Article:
8 posts • Page 1 of 1
n represents how many electrons are being transferred in the reaction. The value should be the same whether you are looking at the oxidation or reduction half reactions as the number of electrons should be the same if the half reactions are balanced.
It is important to keep in mind that n as the number of electrons only applies to the equation deltaG = -nFE, deltaG° = -nFE°, or Wmax = -nFE (these are the only equations from class). When using n in other equation such as the ideal gas law (PV = nRT), n is the number of moles.
In order to find n (the number of electrons transferred) write down both half reactions and balance them. You always want to make sure that the number of electrons being transferred is the same amount for both half reactions.
Once the redox reaction is balanced you should have an equal number of electrons on both sides of the equation. That will be the n value. There can only be one value for n. If you think you have two then you did not balance your redox equations correctly.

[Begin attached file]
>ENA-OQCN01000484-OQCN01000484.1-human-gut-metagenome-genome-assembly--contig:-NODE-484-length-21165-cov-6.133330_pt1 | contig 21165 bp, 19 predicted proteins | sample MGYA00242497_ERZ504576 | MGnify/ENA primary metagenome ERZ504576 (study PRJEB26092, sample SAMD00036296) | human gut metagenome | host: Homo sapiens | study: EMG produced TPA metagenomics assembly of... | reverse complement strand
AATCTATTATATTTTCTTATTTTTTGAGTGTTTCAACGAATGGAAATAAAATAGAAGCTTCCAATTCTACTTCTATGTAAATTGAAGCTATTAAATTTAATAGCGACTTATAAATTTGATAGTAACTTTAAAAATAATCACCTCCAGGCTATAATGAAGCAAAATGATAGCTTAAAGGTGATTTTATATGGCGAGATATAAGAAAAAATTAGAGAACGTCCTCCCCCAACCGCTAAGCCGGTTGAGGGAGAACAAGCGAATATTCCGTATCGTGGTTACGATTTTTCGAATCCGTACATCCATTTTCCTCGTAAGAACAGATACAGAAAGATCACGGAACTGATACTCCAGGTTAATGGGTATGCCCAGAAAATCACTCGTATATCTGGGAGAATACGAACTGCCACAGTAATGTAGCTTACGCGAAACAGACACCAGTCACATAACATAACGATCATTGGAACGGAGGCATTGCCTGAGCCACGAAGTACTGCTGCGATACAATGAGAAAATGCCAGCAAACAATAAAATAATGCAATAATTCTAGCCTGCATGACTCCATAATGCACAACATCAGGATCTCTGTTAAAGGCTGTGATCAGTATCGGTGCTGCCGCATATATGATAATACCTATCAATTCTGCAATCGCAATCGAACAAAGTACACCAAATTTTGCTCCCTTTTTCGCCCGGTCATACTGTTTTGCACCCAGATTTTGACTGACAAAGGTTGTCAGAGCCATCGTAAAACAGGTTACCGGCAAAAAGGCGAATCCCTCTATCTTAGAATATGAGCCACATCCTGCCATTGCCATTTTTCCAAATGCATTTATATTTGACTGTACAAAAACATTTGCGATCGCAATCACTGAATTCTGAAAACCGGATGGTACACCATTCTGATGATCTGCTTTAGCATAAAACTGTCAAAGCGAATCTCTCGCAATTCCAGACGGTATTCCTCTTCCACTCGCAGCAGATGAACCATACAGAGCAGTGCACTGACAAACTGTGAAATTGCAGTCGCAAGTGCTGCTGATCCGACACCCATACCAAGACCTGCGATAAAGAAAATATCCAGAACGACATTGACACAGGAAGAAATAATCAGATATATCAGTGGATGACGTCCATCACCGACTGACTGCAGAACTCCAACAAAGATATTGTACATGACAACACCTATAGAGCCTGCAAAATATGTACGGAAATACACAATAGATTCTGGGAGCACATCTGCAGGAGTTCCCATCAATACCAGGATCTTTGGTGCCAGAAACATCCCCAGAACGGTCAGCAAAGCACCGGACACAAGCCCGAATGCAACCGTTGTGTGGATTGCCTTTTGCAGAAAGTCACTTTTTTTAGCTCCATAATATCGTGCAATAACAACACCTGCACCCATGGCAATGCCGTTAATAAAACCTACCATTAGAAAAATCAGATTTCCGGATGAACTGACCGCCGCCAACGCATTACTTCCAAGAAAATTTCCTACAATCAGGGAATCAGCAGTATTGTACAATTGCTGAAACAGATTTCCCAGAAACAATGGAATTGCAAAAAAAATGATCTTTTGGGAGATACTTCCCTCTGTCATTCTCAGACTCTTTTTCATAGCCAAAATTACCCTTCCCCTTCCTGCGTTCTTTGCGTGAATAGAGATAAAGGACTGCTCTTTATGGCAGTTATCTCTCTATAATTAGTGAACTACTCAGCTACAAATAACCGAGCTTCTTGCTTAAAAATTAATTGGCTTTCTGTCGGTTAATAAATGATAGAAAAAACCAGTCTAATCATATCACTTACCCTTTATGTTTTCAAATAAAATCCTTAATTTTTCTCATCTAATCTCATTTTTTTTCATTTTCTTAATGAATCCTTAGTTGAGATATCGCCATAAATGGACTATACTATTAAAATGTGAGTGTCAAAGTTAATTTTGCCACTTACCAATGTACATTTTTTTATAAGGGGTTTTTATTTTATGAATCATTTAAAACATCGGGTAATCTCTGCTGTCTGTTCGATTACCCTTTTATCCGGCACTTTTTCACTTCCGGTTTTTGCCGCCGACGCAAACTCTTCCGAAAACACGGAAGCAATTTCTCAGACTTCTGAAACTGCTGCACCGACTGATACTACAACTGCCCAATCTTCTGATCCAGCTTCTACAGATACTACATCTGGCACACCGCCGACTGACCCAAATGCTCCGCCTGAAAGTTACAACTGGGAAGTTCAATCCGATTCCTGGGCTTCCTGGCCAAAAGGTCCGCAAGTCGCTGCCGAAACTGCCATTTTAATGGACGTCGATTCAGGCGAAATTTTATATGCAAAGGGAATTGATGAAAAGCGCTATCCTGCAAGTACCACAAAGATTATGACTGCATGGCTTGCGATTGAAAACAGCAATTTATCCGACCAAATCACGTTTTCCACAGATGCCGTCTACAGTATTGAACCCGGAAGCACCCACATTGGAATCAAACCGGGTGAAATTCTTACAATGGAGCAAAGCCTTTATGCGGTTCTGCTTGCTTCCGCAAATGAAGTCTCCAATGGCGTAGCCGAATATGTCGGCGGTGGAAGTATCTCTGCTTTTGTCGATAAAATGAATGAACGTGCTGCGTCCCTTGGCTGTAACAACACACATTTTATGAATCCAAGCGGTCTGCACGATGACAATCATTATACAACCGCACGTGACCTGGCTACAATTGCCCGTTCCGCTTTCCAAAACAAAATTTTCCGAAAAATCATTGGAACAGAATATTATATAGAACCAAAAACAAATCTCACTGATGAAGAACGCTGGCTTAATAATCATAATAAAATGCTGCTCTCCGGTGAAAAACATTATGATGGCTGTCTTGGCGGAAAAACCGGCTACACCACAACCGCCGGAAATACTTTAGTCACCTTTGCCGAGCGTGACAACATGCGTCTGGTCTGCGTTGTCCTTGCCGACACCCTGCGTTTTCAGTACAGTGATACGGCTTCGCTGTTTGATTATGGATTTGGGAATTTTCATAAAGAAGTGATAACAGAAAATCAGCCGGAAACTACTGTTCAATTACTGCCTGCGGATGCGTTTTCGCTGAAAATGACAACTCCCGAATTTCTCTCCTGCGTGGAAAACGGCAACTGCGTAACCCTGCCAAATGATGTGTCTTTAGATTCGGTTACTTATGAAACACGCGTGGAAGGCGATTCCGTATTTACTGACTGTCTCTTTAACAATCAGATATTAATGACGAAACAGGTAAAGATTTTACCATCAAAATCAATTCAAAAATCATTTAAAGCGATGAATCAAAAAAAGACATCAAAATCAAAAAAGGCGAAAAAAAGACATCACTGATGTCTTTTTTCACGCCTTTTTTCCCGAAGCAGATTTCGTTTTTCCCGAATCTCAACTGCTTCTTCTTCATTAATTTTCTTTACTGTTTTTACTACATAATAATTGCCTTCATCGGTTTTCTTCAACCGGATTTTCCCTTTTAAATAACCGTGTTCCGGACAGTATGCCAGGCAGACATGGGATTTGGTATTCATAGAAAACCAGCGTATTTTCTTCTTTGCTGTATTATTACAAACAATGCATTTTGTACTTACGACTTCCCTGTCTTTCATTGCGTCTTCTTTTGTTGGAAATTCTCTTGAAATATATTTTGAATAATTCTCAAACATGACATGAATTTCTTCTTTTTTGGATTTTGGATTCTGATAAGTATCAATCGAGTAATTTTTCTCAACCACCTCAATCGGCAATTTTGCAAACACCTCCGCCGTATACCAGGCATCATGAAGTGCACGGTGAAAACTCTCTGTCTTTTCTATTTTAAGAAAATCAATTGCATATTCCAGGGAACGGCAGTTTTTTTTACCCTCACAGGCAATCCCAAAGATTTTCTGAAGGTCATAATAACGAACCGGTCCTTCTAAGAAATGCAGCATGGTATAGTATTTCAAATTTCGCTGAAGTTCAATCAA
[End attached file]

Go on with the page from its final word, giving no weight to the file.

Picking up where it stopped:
After you create your two half reactions, you need to balance the amount of electrons in order to combine the reaction into one. In the process of balancing out the amount of electrons, you find your number of moles of electrons. It is the number of e- you used to balance the reaction.
Angela Cong 3C wrote:Sometimes there are cases where you simplify the balanced redox reaction, would n be the number of moles before simplification or would it be the number of moles after simplification?
In a redox reaction, you would look at the half-reactions you used to cancel out the electrons before you formed the balanced redox reaction. The cancelled out electrons are the number of electrons transferred, and so that would be the value n!
Who is online
Users browsing this forum: No registered users and 1 guest